One problem: He neither wanted nor asked for it.
When my son headed to college four years ago, he had been coached not to sign up for any credit card solicitations, especially those coming from people hawking "free" T-shirts, pizzas, water bottles or who knows what else. He said he never knowingly strayed -- the only credit card he carries in his wallet comes from his bank.
So when Citibank's letter arrived a couple of weeks ago, my wife and I were so angry that not even asbestos mitts could have put out the flames as we passed that card back and forth. If only the bank could have witnessed our wrath.
At the same time, our grad wanted to know what to do with the card and whether destroying it might harm the credit record he's trying so carefully to build up.
He's certainly not alone with these types of questions. Credit cards are hot-button issues in many households with college-age children, many of whom will have racked up thousands of dollars in debt by the time they graduate. Indeed, the average undergraduate owes more than $2,000 on credit cards, according to 2004 data from Sallie Mae. That number -- the latest available -- is almost certainly higher today.
To address some of the questions that came up in our house, I turned to Ben Woolsey, director of marketing at CreditCards.com, an online resource site that monitors the credit card industry. He offered straightforward tips that helped us and could help your student too.
As in our case, if your student receives a credit card that he or she did not apply for and does not want, Woolsey said the safest thing to do is to destroy the card and shred the letter.
That should eliminate any worry of identity thieves snagging personal account information. Don't toss the card in your sock drawer and forget about it -- if it falls into the wrong hands, there's always a chance the account could be activated, even though it takes a call from your home phone.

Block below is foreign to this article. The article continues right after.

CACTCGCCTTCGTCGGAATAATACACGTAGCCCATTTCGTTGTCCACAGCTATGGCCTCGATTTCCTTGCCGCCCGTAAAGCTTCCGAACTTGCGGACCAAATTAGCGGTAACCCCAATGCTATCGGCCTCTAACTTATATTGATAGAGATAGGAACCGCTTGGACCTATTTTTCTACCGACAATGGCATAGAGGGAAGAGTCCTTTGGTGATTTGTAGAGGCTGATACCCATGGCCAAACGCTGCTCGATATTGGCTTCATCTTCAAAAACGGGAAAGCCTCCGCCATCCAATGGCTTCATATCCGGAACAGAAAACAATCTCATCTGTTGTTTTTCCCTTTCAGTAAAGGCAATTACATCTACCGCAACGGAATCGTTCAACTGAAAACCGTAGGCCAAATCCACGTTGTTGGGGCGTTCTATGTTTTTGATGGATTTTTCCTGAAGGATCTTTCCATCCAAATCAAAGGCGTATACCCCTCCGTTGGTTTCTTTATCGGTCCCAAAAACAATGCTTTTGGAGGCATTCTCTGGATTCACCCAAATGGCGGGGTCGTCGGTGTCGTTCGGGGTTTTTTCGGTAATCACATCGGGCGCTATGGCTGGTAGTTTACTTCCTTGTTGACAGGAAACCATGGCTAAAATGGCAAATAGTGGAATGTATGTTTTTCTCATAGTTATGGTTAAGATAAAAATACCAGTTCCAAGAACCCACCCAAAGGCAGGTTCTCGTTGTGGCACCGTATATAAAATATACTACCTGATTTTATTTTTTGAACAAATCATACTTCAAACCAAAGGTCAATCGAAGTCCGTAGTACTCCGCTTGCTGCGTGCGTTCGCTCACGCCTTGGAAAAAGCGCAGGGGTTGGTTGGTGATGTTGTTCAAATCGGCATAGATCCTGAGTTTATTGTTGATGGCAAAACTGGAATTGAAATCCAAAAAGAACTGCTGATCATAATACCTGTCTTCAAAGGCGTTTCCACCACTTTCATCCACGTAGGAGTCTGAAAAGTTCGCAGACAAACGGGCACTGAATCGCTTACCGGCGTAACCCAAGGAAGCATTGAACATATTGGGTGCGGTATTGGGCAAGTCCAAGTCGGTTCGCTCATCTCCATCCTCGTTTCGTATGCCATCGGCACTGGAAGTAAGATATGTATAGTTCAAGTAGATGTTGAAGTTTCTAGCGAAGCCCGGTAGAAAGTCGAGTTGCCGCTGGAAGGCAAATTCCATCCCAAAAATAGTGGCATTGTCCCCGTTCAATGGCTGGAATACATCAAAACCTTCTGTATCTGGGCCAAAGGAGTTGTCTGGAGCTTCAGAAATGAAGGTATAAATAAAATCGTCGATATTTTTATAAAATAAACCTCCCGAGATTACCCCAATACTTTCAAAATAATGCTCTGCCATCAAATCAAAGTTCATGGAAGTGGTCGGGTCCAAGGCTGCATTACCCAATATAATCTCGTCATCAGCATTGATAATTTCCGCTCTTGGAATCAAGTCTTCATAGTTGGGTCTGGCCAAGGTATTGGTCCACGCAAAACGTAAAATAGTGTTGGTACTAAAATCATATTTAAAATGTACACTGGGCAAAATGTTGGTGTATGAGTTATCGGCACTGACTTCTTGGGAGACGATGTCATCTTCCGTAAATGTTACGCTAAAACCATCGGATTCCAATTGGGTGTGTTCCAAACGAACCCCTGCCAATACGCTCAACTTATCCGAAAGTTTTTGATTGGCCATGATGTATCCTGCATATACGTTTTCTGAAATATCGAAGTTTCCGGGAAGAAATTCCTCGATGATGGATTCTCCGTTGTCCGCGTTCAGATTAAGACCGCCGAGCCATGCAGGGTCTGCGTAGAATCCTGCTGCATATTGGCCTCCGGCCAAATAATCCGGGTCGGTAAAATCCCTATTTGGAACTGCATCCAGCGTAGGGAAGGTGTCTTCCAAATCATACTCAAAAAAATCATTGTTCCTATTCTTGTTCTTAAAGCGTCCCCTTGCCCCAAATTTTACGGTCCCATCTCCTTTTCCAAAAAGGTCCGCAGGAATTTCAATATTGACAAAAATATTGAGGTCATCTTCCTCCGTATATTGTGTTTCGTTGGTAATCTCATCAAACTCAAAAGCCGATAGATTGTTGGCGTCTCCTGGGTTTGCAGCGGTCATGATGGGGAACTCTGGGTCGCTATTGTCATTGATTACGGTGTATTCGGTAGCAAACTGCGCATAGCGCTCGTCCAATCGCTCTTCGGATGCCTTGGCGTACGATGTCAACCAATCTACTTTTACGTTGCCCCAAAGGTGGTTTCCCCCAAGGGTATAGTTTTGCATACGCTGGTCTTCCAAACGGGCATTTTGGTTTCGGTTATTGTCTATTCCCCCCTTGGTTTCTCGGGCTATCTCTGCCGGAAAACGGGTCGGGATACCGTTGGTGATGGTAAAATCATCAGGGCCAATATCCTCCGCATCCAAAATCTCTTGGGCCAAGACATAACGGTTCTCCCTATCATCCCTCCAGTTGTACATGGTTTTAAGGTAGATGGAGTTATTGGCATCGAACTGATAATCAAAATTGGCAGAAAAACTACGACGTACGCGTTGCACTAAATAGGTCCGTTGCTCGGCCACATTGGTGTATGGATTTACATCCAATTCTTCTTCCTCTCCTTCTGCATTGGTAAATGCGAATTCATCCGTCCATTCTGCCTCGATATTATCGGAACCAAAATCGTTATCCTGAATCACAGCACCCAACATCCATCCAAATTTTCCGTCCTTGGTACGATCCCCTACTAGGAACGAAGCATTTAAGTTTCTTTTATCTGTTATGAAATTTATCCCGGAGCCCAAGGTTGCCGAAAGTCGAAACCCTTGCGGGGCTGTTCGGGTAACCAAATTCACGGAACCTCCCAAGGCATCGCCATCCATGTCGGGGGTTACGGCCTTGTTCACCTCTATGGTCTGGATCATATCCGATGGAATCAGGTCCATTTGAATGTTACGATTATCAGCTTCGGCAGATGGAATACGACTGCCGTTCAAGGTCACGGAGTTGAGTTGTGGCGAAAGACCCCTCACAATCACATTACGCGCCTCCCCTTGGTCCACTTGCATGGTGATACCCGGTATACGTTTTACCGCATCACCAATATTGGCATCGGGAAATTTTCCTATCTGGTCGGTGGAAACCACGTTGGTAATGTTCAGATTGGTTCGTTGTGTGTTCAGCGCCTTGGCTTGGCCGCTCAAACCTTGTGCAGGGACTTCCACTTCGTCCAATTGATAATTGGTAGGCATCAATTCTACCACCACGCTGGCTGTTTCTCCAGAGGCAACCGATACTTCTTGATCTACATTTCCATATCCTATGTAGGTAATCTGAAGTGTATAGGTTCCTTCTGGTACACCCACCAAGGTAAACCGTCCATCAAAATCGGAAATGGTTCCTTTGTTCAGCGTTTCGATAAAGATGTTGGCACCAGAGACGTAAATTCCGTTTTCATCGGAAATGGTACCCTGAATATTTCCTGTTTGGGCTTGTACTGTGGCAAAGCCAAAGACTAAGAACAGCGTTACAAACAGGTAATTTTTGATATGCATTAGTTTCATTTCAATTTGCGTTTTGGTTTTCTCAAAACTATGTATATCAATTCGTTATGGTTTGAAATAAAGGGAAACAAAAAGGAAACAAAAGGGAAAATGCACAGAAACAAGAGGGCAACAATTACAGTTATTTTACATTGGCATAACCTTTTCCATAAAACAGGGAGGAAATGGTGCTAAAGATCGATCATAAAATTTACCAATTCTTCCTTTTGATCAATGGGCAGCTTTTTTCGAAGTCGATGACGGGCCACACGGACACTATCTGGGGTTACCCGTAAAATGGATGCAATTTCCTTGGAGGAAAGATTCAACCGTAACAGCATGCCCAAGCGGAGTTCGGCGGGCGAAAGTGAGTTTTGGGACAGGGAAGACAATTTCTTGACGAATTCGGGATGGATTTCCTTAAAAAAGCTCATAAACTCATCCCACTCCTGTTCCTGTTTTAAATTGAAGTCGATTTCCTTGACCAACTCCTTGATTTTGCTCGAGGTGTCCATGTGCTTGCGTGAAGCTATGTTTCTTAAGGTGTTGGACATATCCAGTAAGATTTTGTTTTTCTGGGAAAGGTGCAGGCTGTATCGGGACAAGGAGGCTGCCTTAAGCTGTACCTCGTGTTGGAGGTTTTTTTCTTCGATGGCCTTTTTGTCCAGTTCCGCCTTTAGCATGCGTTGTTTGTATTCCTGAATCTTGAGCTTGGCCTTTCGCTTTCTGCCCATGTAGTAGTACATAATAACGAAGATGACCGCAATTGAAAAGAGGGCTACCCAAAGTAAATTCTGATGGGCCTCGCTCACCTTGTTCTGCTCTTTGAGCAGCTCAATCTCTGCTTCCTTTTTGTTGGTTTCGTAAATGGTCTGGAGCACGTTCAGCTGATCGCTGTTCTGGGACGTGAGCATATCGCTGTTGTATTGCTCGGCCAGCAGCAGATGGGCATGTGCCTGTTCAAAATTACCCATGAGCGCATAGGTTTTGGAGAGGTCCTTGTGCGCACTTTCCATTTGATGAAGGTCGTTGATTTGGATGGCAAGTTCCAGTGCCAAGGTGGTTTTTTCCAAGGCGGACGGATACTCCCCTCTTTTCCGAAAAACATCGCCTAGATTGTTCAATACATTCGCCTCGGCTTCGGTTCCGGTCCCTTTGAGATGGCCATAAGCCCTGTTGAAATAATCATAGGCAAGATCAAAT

What about the impact on your student's credit history?
Destroying the card shouldn't adversely affect a credit rating, Woolsey said. However, because banks are generally prohibited from mailing unsolicited credit cards with activation stickers, Woolsey also recommended checking with the issuer to confirm a new account is not on the books.
"Double-check to make sure the card application wasn't somehow initiated by someone -- either by mistake, prank or fraud," he said.
As for the dozens of pre-qualified offers mass mailed year-round, Woolsey said, "there is no negative credit score effect" of running these through the shredder.
On the other hand, he said, the best way for a college student to build up credit history is simply to get a credit card and use it responsibly.
If your son or daughter is ready for a credit card -- those younger than 18 must have the consent of a parent or legal guardian -- here are some strategies from Woolsey on choosing and using plastic wisely:
Questions, comments, column ideas? Send an e-mail to srosen(AT)kcstar.com or write to him at The Kansas City Star, 1729 Grand Blvd., Kansas City, MO 64108.